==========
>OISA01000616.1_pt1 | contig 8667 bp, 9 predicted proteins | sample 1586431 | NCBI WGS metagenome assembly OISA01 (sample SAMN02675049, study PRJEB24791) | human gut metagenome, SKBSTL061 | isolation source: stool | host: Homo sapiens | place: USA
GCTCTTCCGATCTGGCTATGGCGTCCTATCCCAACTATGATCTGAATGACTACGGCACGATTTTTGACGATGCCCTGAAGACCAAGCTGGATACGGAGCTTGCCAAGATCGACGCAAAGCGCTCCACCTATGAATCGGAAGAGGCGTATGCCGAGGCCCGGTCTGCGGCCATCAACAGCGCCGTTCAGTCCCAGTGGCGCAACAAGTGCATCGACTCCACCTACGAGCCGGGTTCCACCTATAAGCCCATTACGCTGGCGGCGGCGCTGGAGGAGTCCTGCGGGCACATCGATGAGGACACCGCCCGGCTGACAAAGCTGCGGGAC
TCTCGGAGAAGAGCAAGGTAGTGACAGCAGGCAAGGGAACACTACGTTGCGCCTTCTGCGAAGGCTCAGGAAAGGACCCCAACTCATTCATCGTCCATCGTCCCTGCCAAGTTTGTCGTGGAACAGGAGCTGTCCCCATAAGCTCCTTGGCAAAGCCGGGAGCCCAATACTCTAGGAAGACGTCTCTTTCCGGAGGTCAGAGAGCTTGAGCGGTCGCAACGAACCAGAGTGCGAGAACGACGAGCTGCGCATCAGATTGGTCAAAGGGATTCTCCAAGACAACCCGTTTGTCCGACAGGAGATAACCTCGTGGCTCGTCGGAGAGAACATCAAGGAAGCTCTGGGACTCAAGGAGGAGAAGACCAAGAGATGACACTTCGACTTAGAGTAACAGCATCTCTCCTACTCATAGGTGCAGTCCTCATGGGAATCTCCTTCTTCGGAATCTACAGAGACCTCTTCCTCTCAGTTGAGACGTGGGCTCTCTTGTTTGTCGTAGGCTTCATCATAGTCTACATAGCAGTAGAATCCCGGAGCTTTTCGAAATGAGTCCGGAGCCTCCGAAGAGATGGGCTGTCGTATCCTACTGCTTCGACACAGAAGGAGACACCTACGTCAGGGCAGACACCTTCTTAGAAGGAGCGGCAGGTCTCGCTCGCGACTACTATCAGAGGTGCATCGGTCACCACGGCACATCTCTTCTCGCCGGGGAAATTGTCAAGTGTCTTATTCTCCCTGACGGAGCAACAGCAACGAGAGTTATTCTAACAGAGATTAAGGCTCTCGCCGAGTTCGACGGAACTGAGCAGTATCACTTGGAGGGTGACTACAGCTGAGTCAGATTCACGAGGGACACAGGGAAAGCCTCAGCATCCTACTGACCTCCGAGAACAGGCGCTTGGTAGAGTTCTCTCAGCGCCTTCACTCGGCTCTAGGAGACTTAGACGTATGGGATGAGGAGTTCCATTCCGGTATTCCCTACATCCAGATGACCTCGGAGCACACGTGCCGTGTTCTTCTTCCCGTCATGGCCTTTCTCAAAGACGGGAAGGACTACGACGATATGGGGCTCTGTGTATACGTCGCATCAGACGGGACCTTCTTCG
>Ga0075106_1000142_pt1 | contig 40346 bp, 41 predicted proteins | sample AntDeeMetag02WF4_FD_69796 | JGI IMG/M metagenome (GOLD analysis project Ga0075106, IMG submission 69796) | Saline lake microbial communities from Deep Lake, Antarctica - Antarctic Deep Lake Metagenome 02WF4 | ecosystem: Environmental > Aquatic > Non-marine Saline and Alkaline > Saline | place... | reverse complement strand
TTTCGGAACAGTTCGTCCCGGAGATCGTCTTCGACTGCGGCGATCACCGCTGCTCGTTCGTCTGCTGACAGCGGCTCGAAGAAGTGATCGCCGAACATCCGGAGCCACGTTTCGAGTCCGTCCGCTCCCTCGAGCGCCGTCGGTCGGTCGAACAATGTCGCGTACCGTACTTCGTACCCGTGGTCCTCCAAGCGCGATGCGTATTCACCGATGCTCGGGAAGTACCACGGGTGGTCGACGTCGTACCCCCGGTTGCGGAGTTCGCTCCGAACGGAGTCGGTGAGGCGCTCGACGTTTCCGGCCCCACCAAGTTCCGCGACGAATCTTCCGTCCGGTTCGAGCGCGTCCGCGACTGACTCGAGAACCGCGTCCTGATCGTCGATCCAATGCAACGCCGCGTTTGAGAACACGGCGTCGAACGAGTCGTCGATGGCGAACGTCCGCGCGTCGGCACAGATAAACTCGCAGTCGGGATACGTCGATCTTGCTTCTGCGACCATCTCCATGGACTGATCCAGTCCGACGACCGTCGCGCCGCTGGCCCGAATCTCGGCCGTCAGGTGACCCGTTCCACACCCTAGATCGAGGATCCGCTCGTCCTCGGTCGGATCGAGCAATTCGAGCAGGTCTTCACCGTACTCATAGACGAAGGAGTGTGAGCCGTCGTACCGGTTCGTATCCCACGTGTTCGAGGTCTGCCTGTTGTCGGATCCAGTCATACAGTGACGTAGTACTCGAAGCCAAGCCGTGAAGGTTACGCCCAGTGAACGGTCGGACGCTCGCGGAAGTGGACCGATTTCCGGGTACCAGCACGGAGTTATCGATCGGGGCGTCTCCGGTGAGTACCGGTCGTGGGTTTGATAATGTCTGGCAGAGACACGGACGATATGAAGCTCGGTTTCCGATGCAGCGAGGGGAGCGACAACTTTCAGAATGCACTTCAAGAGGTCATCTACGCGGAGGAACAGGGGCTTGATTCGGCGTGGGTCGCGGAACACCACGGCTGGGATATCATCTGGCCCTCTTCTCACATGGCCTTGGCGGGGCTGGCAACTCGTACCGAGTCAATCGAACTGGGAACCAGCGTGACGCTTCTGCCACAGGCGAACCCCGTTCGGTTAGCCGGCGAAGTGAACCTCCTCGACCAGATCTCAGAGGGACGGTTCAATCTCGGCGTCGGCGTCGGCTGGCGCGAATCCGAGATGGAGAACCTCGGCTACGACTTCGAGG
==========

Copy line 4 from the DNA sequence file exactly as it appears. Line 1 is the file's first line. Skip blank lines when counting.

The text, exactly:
>Ga0075106_1000142_pt1 | contig 40346 bp, 41 predicted proteins | sample AntDeeMetag02WF4_FD_69796 | JGI IMG/M metagenome (GOLD analysis project Ga0075106, IMG submission 69796) | Saline lake microbial communities from Deep Lake, Antarctica - Antarctic Deep Lake Metagenome 02WF4 | ecosystem: Environmental > Aquatic > Non-marine Saline and Alkaline > Saline | place... | reverse complement strand